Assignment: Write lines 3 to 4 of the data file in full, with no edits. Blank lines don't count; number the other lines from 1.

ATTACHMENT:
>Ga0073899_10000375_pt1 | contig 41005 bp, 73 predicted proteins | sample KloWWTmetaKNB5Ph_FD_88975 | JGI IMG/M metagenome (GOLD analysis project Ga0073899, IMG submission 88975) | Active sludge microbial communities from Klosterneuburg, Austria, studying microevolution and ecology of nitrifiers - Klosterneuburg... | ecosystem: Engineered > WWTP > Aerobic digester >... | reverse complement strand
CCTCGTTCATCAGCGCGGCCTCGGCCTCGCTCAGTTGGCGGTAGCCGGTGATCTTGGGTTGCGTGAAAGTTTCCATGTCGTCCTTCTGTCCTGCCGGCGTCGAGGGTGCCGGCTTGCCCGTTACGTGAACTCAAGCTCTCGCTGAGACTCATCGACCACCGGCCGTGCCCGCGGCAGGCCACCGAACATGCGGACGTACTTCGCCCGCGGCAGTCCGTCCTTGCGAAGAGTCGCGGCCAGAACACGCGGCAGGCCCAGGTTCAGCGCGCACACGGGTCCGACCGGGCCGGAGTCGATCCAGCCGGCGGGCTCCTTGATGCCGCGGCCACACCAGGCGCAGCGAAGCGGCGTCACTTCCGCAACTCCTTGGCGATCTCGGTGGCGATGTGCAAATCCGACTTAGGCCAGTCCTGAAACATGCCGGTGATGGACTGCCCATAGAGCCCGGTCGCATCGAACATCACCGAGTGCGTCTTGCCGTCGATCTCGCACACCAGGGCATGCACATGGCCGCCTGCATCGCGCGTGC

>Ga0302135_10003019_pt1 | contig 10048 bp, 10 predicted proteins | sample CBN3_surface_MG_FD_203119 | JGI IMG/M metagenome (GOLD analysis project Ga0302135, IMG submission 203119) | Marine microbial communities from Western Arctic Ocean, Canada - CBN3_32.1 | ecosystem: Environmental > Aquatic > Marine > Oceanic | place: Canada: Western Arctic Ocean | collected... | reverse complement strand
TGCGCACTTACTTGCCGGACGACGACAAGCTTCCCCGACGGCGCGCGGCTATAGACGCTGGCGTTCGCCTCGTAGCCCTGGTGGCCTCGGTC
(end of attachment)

>Ga0302135_10003019_pt1 | contig 10048 bp, 10 predicted proteins | sample CBN3_surface_MG_FD_203119 | JGI IMG/M metagenome (GOLD analysis project Ga0302135, IMG submission 203119) | Marine microbial communities from Western Arctic Ocean, Canada - CBN3_32.1 | ecosystem: Environmental > Aquatic > Marine > Oceanic | place: Canada: Western Arctic Ocean | collected... | reverse complement strand
TGCGCACTTACTTGCCGGACGACGACAAGCTTCCCCGACGGCGCGCGGCTATAGACGCTGGCGTTCGCCTCGTAGCCCTGGTGGCCTCGGTC